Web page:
The majority of humanity now lives in cities where life is no longer governed by the sun and the moon and the passage of the seasons. The dissonance between lives we live in manmade environments governed by the clock and the demands of our bodies as parts of nature continue to generate dreams and nightmares. Thus our summers are increasingly filled with apocalyptic scenarios that depict a world beset by zombies, robots, aliens and supernatural beings. In our collective fantasies the earth erupts or is bombarded by objects from space. Epidemics rage across the globe. Our imaginations are alight with fascination with our own impending doom, but within our nightmares are the seeds of resistance.  

The zombies of World War Z are modeled on the behavior of ants, a suitable representation for the fear on both sides of the political divide that we are being overrun by  something less than human, like a virus, driven by a mindless will. We certainly can’t change the world or redraw the bargains we’ve made when lost in a world of dreams, but maybe in our dreams can summon a possibility of change.

In the meanwhile the zombies will return again and again, the monsters will continue to rise from the deep, cosmic villainy will prevail and the world will appear to hang on the brink. Godlike heroes will manifest to save the day. Maybe one day we’ll come to conscious terms with our creations and the Star Trek vision of benevolent and compassionate societies dedicated to exploration and service will come to be. After all, our actions and designs for living are first born in the imagination and even in our most vivid nightmares we plant the seeds of possibility.   


Zombie Nation

The other night I was sitting having a beer in a friend’s house trailer, making conversation about the fate of the world, occasionally casting a glance at the flat screen television mounted near the ceiling. Not being a regular television watcher, the idea of having the image factory going constantly, even with the sound off is a bit disconcerting. I couldn’t bring myself to ignore the cavalcade of images that drew my attention as we talked.

The screen was tuned to the Discovery Channel and the program being broadcast was a two hour special called “Zombie Apocalypse.” This is apparently a guide to survival at the end of civilization. The documentary footage features grade B actors playing survivalists, ER physicians, college professors and various “experts” in the defense against attacking zombies. In past decades this would’ve been considered a satirical “mockumentary” approach to an obviously fictional scenario, but in the hallucinogenic culture of today I’m convinced that a large part of the population can no longer distinguish fantasy from truth.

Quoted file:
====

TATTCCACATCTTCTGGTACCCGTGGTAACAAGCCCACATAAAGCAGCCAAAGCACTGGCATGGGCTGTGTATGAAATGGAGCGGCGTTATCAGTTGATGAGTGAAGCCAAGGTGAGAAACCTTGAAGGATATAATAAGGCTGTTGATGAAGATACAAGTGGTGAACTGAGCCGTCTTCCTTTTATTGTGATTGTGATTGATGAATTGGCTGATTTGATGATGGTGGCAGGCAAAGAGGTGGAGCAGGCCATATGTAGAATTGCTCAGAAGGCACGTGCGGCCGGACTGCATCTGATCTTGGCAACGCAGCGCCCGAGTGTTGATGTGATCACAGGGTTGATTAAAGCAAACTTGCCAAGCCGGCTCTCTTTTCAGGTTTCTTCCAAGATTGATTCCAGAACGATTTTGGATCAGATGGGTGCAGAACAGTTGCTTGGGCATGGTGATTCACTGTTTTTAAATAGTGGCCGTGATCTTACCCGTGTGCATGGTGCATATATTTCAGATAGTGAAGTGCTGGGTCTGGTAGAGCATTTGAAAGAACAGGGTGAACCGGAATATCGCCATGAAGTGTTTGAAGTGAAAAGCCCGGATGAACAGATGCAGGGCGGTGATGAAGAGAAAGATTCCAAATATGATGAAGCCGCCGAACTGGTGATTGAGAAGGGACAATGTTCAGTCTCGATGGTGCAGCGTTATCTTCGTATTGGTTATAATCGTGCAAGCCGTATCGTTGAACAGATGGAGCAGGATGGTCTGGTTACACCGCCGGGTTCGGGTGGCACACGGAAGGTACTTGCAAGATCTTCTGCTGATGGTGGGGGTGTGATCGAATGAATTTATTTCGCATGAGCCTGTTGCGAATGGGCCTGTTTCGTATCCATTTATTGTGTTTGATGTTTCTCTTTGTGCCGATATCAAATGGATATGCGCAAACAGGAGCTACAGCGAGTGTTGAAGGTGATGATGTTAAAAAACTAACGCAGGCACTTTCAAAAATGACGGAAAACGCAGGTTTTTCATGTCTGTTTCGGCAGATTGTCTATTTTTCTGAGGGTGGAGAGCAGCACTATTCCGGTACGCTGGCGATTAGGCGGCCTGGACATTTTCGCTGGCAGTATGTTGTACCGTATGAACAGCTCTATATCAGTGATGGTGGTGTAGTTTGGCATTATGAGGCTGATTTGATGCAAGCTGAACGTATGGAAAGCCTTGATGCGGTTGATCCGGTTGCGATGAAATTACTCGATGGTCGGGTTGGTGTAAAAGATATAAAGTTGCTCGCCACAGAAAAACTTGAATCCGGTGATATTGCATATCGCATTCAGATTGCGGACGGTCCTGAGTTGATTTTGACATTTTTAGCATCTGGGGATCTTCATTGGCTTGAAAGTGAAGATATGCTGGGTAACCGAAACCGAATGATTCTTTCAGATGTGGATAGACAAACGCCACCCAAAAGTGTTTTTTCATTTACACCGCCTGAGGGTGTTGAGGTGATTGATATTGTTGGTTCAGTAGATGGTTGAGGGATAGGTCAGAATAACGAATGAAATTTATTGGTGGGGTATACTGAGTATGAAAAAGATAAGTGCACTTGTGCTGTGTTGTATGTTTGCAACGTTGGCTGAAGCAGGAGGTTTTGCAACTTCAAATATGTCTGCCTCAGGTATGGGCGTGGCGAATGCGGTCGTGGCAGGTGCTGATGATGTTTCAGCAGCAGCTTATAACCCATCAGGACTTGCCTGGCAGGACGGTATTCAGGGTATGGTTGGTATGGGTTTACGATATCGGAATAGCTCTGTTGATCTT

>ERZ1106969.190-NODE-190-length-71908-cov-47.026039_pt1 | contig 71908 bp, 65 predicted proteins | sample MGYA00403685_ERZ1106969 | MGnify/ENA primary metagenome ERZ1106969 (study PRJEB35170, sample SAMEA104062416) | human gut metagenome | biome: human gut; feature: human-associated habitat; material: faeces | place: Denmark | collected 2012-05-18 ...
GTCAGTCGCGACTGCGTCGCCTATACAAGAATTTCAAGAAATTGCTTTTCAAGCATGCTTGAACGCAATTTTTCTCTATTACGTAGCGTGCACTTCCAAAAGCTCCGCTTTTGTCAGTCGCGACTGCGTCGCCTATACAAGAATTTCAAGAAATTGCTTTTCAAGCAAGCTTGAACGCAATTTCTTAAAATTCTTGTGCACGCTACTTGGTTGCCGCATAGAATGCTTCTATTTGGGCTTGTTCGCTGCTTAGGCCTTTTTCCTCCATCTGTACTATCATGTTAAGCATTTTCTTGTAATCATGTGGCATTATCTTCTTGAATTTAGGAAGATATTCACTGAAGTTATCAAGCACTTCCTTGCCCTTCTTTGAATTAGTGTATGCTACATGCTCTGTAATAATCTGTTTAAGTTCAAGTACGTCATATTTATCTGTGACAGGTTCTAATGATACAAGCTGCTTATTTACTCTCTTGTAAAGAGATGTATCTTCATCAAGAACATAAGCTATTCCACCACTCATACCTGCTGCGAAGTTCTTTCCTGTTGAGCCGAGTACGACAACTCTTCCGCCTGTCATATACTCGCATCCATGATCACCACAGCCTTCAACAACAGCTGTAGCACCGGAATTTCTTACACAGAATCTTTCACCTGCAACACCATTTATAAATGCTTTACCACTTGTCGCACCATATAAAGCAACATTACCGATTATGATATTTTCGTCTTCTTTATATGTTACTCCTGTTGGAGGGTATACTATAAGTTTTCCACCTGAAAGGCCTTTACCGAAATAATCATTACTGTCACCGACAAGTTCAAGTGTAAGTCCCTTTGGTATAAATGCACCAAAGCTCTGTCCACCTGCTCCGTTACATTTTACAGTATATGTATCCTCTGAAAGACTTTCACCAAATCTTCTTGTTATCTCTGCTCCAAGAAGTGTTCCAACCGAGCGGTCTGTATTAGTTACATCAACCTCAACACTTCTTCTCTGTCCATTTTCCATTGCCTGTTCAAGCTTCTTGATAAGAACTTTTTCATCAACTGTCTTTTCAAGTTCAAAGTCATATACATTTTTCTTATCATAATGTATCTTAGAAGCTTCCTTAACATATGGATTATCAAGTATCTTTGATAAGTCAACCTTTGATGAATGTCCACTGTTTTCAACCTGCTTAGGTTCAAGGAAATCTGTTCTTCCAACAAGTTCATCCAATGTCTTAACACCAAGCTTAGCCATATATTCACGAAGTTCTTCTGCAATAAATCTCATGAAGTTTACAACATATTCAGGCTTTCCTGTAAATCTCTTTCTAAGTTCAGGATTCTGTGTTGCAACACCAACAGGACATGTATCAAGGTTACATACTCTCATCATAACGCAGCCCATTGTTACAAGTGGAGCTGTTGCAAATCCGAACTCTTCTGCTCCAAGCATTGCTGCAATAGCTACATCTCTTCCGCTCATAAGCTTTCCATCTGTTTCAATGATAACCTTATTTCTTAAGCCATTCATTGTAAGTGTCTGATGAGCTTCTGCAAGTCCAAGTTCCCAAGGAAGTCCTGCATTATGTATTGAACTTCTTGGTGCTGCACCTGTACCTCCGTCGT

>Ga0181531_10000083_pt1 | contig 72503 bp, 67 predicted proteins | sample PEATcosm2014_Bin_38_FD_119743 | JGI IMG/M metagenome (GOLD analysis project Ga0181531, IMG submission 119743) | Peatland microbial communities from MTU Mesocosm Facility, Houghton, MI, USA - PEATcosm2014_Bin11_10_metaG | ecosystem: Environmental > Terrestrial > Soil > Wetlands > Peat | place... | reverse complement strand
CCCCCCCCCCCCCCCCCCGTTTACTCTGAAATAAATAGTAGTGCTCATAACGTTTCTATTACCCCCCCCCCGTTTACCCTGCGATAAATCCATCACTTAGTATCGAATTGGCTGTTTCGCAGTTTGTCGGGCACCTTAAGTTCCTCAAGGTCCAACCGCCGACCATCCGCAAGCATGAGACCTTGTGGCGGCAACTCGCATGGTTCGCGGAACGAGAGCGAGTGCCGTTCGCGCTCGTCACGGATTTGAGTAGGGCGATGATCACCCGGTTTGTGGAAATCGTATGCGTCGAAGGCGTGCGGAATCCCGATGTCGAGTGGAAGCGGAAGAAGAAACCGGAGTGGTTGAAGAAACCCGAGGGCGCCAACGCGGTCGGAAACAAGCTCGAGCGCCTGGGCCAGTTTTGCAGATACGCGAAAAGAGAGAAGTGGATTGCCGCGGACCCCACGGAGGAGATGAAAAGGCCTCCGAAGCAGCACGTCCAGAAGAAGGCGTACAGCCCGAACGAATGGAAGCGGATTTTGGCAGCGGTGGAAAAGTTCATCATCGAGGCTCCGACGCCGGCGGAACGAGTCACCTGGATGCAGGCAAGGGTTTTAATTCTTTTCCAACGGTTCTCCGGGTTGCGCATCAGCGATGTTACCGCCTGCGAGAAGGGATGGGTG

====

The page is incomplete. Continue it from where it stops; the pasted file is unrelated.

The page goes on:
In our America the true is no longer woven out of facts. The truth is merely a matter of belief. One can believe in virtually anything and make it real, turn it into a subculture, a reality show, or a political movement.

A couple of weeks ago in a great circling of the wagons that took place in Houston, Texas, somewhere around 70,000 people gathered for the annual convention of the National Rifle Association. The complexion and makeup of those who gathered most likely resembled those seen at a Republican National Convention, including a large contingent of conspiracy theorists, militia enthusiasts and (I’m sure) zombie fighters . The motto of this year’s convention was “Stand and Fight.”

An obvious question is, “Fight who?”

The answer no doubt includes criminals, liberals, the government, immigrants, zombies and all that the media so successfully markets as objects to fear. A recent poll found that 44% of Americans think that we are headed for an “armed rebellion.” Mostly folks wrapped in a belief that “freedom” is somehow synonymous with the right to arm themselves against all others.

I can actually understand their motivations and perhaps even sympathize with their fears, knowing that underneath all the various projections and fantasies of “the enemy” is the growing certainty of an entire culture being overcome and vanishing, as surely as have all the extinct tribes that have gone before. The pathetic irony is that nothing threatening this culture’s survival can be defended against with armaments, no matter how lethal or quickly loaded.

The foundations of what we once called “freedom” are vanishing as quickly as pond ice on a warm spring day. What remains of the American Dream of individual autonomy is confined to images cooked up in the fantasy world of theme parks and television. Nearly every community and every city, large and small, has turned itself into an artificial construct, where identity is constructed out of slogans and corporate logos. We are what we watch. New York and Paris and Shanghai are rapidly becoming collections of interchangeable parts as each city replicates a well oiled machine interface that balances a shrinking quotient of local novelty with the familiarity of recognizable brands. What we look for as we travel is the nearest Wi-Fi connection at Starbucks or MacDonalds.